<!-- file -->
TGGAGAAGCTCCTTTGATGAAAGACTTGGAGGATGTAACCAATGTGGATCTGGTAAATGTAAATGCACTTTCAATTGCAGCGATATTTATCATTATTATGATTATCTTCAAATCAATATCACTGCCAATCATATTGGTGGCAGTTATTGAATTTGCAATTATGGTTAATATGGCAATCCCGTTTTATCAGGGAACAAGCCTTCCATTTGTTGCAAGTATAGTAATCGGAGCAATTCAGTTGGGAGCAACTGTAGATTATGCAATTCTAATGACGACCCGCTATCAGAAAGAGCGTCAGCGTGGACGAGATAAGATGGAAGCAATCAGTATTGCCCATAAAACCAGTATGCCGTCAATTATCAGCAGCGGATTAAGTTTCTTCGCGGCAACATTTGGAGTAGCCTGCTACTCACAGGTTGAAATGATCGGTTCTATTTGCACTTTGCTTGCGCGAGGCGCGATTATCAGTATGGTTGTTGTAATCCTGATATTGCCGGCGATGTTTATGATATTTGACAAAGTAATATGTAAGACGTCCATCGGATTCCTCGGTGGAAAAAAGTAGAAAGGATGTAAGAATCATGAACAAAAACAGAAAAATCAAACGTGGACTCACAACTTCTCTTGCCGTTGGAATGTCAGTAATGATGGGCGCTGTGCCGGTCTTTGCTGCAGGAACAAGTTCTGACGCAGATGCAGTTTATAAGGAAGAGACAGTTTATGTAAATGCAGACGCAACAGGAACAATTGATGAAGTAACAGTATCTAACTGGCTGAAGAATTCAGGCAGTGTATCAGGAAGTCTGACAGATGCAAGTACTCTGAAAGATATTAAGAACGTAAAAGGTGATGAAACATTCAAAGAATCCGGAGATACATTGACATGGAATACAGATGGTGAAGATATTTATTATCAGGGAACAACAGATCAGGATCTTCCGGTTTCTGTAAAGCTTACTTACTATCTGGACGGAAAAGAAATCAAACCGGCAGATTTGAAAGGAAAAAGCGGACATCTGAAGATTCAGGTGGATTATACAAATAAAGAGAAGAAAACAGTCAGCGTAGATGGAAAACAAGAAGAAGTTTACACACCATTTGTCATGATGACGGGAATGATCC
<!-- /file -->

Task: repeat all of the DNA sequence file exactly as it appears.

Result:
TGGAGAAGCTCCTTTGATGAAAGACTTGGAGGATGTAACCAATGTGGATCTGGTAAATGTAAATGCACTTTCAATTGCAGCGATATTTATCATTATTATGATTATCTTCAAATCAATATCACTGCCAATCATATTGGTGGCAGTTATTGAATTTGCAATTATGGTTAATATGGCAATCCCGTTTTATCAGGGAACAAGCCTTCCATTTGTTGCAAGTATAGTAATCGGAGCAATTCAGTTGGGAGCAACTGTAGATTATGCAATTCTAATGACGACCCGCTATCAGAAAGAGCGTCAGCGTGGACGAGATAAGATGGAAGCAATCAGTATTGCCCATAAAACCAGTATGCCGTCAATTATCAGCAGCGGATTAAGTTTCTTCGCGGCAACATTTGGAGTAGCCTGCTACTCACAGGTTGAAATGATCGGTTCTATTTGCACTTTGCTTGCGCGAGGCGCGATTATCAGTATGGTTGTTGTAATCCTGATATTGCCGGCGATGTTTATGATATTTGACAAAGTAATATGTAAGACGTCCATCGGATTCCTCGGTGGAAAAAAGTAGAAAGGATGTAAGAATCATGAACAAAAACAGAAAAATCAAACGTGGACTCACAACTTCTCTTGCCGTTGGAATGTCAGTAATGATGGGCGCTGTGCCGGTCTTTGCTGCAGGAACAAGTTCTGACGCAGATGCAGTTTATAAGGAAGAGACAGTTTATGTAAATGCAGACGCAACAGGAACAATTGATGAAGTAACAGTATCTAACTGGCTGAAGAATTCAGGCAGTGTATCAGGAAGTCTGACAGATGCAAGTACTCTGAAAGATATTAAGAACGTAAAAGGTGATGAAACATTCAAAGAATCCGGAGATACATTGACATGGAATACAGATGGTGAAGATATTTATTATCAGGGAACAACAGATCAGGATCTTCCGGTTTCTGTAAAGCTTACTTACTATCTGGACGGAAAAGAAATCAAACCGGCAGATTTGAAAGGAAAAAGCGGACATCTGAAGATTCAGGTGGATTATACAAATAAAGAGAAGAAAACAGTCAGCGTAGATGGAAAACAAGAAGAAGTTTACACACCATTTGTCATGATGACGGGAATGATCC